The High Court on Friday enhanced compensation to be paid to multiparty hero Kenneth Matiba to Sh945 million.
This is after the former minister went back to court over an error in the calculation.
And after appearing before Justice Chacha Mwita, senior principal state counsel Charles Mutinda and Mr Matiba’s lawyer John Mburu recorded a consent correcting the amount to Sh945 million.
The earlier amount the court had ordered the state to pay Mr Matiba was Sh504 million.
Justice Isaac Lenaola had ordered the state to pay him Sh471,664,258, being 20 percent of the amount he had sought.
He will also be paid Sh15 million for damages and violations suffered and a further Sh18 million for expenses incurred for his medication.
Mr Matiba went back to court, saying it is necessary to correct the error in the judgment because this might occasion him losses.
Mr Matiba, an avid sportsman, was arrested with others, including Charles Rubia, and detained for agitating for the return of multiparty democracy.
While in detention, Mr Matiba suffered stroke but state officials were not bothered to get him medical help.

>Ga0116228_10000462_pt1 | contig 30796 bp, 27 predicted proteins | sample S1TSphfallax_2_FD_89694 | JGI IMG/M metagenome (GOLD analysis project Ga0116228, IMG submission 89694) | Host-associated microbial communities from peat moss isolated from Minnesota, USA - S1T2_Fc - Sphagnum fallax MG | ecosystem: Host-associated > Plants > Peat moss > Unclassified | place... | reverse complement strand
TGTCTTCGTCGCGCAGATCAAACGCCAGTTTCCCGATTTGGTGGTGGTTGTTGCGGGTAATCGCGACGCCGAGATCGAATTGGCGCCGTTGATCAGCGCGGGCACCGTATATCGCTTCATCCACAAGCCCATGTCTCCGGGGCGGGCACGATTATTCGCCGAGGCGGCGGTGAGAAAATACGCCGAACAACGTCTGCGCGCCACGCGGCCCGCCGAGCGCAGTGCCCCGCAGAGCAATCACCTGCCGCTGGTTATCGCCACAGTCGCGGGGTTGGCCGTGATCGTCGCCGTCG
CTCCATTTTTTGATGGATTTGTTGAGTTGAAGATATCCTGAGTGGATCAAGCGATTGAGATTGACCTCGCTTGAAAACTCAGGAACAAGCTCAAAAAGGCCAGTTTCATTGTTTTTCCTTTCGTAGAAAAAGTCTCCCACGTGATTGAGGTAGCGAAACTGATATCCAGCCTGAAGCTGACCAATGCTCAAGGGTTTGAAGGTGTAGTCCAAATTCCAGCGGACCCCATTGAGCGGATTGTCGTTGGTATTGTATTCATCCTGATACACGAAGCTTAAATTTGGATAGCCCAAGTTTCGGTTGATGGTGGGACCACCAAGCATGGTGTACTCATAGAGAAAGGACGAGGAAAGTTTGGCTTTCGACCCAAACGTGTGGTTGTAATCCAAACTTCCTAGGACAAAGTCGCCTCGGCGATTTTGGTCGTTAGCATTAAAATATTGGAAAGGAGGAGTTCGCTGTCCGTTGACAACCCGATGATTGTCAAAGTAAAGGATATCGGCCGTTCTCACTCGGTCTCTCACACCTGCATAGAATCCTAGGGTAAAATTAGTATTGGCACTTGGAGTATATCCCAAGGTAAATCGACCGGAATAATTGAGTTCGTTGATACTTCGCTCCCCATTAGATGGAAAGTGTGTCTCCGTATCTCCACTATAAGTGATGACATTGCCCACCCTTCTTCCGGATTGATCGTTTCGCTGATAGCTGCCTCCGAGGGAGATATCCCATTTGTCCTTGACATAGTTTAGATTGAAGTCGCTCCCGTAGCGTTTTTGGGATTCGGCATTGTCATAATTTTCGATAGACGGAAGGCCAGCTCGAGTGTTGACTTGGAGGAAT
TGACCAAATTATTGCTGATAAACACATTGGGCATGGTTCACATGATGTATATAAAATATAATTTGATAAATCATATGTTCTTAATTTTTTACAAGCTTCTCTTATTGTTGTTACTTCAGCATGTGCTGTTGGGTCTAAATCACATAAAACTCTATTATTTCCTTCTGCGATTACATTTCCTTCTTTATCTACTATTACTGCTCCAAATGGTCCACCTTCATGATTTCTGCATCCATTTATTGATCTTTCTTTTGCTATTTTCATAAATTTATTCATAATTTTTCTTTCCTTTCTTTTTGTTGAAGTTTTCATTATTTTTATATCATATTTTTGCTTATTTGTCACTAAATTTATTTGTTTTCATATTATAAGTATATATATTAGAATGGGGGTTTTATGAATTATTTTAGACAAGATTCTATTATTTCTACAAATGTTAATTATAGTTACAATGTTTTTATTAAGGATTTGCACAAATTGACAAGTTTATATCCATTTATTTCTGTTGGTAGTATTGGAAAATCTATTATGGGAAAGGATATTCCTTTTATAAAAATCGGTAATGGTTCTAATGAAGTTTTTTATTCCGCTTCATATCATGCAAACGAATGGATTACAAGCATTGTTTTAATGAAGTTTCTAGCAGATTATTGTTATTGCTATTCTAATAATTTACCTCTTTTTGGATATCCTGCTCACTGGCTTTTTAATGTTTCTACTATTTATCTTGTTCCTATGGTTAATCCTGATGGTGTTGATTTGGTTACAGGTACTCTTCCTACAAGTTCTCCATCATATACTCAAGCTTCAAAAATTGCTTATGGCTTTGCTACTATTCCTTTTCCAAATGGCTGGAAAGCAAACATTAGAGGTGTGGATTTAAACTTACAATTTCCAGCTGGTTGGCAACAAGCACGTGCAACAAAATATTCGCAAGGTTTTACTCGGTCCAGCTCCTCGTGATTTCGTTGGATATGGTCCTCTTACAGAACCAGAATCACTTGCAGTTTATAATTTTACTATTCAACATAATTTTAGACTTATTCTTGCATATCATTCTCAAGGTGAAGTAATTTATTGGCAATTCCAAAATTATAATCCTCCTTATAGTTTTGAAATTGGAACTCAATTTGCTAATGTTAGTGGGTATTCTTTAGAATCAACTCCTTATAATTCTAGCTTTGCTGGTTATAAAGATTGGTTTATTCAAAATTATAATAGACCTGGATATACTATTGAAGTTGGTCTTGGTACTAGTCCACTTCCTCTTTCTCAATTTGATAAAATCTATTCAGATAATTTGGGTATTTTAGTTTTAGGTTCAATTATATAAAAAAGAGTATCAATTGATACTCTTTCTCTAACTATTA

He suffered the stroke on May 26, 1991, but remained in detention without medical care for one week.
The judge described Mr Matiba as a fitness buff who climbed mountains and was known as an avid outdoorsman.
But he was reduced to a state of complete inactivity after detention.
The Judge noted that Mr Matiba was the founder, leader and motivator behind the success of his companies and his detention and ill-treatment affected his business empire.
“It is therefore my finding that the petitioner’s medical condition, triggered by the events in detention leading to his stroke, so greatly affected the business acumen, attention, focus, energy, guidance and leadership he was giving his companies that without him at the helm, they deteriorated and some eventually collapsed,” the Judge said.
Mr Matiba said an audit of the estate revealed that he lost more than Sh2 billion in commercial real estate and a further Sh2 billion in privately held shares.